Making images and graphics “visible” to all users is one of the first principles of accessibility. The way you make your image visible to everyone is by adding "alternative text" or "alt-text".
Adding alt-text to an image allows it to be discoverable and understood by users in a variety of ways.
Alt-text should convey the purpose of an image. For example, alt-text for a search button would be “search” rather than “magnifying lens”.
Here is a video showing the difference between how a screen reader reads aloud a web page which has inaccessible images versus one with accessible images. In the first instance you will hear the file name of the image. Many times if you leave an image without alt-text, screen readers will read aloud the file name of the image, which usually is not accessible information.
The World Wide Web Consortium (W3C) has created a very useful guide on how to create useful alt-text.
When adding an image look to the image settings in the Block options to add alt-text (alternative text)
In WordPress classic editor there are several ways to add alt-text to images to your site.
There are a few things to keep in mind when including visuals such as images, charts, or graphs in your Blackboard site:
Alternative text (Alt Text) for images is important to include for anyone accessing your document using a screen reader. That said, you do not need to add Alt Text for purely decorative images but only for those that include important information. You can also include a text-only alternative page with descriptions of the imagery and data.
To add Alt Text, click on the image and then click on the insert image icon. Under “Image Description,” you can insert details describing the visual. Be sure to explain what are the most important elements of the image, graph, or chart. You do not need to enter in a title.
In LibGuides there are several ways to add alt-text to images.
When adding images to a word document add alt-text so all your users can appreciate and experience the images. There are slightly different instructions on how to access the area where you can add alt-text depending on your version of word. Go to the specific link for your version of word to see exactly how to add alt-text in your documents.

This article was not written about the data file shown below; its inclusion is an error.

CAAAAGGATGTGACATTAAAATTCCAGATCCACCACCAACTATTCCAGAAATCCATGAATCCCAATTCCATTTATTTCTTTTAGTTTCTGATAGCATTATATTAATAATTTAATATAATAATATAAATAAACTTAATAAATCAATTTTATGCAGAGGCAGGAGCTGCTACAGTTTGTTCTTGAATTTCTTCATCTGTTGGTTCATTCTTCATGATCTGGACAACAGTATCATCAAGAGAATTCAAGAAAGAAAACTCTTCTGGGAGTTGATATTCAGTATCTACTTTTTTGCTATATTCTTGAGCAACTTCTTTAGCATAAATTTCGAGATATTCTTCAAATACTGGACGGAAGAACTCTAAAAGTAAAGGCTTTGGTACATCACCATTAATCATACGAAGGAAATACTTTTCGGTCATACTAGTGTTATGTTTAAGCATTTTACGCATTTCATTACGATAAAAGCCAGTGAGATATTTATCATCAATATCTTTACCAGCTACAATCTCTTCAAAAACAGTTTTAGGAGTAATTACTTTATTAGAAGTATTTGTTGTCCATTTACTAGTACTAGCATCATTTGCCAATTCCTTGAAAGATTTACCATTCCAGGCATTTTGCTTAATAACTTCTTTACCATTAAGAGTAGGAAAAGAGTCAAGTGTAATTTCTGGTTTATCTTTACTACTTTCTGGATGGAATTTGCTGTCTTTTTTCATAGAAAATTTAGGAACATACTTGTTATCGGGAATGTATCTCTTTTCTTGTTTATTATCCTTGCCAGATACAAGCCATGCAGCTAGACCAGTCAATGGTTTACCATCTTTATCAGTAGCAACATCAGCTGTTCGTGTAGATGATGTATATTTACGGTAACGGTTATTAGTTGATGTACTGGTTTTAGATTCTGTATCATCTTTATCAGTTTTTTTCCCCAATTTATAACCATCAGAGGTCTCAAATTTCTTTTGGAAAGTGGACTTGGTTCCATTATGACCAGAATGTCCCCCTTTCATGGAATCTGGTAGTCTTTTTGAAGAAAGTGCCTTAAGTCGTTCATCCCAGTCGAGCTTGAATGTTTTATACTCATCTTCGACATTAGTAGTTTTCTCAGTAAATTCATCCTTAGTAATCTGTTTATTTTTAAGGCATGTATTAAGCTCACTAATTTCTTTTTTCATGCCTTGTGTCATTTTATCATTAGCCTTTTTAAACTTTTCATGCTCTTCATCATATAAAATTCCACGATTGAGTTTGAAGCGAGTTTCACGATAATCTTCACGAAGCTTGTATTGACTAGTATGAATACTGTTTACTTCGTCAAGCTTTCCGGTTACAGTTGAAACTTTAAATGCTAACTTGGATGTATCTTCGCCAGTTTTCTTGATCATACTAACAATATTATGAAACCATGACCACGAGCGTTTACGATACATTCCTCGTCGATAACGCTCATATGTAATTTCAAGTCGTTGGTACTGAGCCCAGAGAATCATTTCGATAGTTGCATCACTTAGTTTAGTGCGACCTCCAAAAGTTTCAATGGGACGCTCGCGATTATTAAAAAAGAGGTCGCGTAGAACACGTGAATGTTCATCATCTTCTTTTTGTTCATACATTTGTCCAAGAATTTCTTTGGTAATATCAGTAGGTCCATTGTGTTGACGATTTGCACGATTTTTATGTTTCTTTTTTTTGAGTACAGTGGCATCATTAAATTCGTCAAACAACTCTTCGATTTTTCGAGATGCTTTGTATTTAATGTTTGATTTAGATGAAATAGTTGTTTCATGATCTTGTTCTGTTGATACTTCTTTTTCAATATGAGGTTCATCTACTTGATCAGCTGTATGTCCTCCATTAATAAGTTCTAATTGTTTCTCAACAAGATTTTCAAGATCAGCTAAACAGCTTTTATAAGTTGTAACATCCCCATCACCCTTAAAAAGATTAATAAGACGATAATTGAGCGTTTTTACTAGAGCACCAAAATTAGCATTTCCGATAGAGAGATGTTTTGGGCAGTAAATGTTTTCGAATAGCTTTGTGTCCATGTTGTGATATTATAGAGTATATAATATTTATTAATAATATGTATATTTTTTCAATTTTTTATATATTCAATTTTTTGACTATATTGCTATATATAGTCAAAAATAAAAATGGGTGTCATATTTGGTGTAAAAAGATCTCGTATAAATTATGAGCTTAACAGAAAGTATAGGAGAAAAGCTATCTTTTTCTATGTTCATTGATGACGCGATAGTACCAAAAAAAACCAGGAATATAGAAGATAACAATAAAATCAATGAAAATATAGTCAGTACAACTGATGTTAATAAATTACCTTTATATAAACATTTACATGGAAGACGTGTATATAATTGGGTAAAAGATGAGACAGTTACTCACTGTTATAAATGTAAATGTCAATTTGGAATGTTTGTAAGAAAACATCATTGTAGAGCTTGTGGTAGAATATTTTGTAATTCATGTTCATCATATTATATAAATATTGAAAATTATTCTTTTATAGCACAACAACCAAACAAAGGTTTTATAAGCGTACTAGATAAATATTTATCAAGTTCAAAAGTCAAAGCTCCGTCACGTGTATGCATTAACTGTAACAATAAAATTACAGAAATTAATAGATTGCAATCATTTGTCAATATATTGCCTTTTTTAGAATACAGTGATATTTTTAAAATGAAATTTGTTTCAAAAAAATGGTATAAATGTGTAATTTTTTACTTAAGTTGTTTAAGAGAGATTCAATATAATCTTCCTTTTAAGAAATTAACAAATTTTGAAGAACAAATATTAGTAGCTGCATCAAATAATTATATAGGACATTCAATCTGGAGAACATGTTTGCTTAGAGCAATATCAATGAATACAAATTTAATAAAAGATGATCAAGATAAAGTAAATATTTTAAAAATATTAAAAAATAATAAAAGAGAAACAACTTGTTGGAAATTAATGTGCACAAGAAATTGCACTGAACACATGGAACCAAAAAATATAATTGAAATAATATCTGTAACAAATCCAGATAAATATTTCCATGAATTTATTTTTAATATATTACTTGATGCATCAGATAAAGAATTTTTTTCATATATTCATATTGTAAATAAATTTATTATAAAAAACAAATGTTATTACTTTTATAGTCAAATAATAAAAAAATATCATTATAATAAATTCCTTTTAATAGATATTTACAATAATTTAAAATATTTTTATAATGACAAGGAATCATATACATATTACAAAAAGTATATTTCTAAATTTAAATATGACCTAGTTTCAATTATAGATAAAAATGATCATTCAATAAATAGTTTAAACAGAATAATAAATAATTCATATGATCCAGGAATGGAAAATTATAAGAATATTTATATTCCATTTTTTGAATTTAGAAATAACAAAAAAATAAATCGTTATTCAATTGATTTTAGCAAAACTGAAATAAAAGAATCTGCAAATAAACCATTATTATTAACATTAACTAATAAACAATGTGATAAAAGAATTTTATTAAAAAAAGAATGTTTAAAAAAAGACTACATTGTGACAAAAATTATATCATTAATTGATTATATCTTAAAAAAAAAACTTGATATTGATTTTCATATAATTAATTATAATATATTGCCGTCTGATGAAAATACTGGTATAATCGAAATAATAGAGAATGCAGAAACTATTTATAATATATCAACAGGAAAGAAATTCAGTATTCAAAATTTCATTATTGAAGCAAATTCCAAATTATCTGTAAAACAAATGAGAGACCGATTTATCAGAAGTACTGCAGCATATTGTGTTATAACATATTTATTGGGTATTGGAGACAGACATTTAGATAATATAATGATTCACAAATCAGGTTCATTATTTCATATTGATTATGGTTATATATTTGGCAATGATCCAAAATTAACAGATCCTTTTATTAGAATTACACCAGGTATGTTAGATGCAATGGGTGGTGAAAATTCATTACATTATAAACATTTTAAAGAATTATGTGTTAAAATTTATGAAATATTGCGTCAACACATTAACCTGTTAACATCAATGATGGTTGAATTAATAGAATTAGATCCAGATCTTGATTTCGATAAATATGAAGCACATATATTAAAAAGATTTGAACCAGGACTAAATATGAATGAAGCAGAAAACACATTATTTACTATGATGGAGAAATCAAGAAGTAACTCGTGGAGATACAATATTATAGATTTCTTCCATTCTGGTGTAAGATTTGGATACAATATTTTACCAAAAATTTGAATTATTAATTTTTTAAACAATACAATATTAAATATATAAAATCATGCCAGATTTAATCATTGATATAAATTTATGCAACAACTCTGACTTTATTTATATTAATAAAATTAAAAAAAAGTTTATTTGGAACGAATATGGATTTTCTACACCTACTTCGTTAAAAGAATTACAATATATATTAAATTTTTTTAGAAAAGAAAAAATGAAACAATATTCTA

Across the board word alt-text instructions:
Enter the alt-text only in thefield, NOT the field.
When an image is tagged as a figure, the alternative text will appear in a black box in the upper-left corner of the image. If it has no alternative text, the caption will read "Figure - No alternate text exists."
To add or edit alternative text,on the image and select .
Facebook also uses object recognition technology to provide automatic alt text. You can replace this text to provide a better description of a photo by editing the description. Keep in mind that this description will only be read if someone is using a screen reader to access Facebook.
In November 2018, Instagram announced accessibility improvements to their site in a post titled "Creating a More Accessible Instagram"
In the post Instagram introduced two new features, the first being automatic alternative text which uses object recognition technology to automatically create alt-text for images. It does this by “scanning” your image and “guessing” what is on your photo and then writes an alt-text for you. The second new feature is custom alternative text which allows users to create and add their own custom, more accurate descriptions of their images and would be what I would recommend you use to create alt-text for your Instagram posts.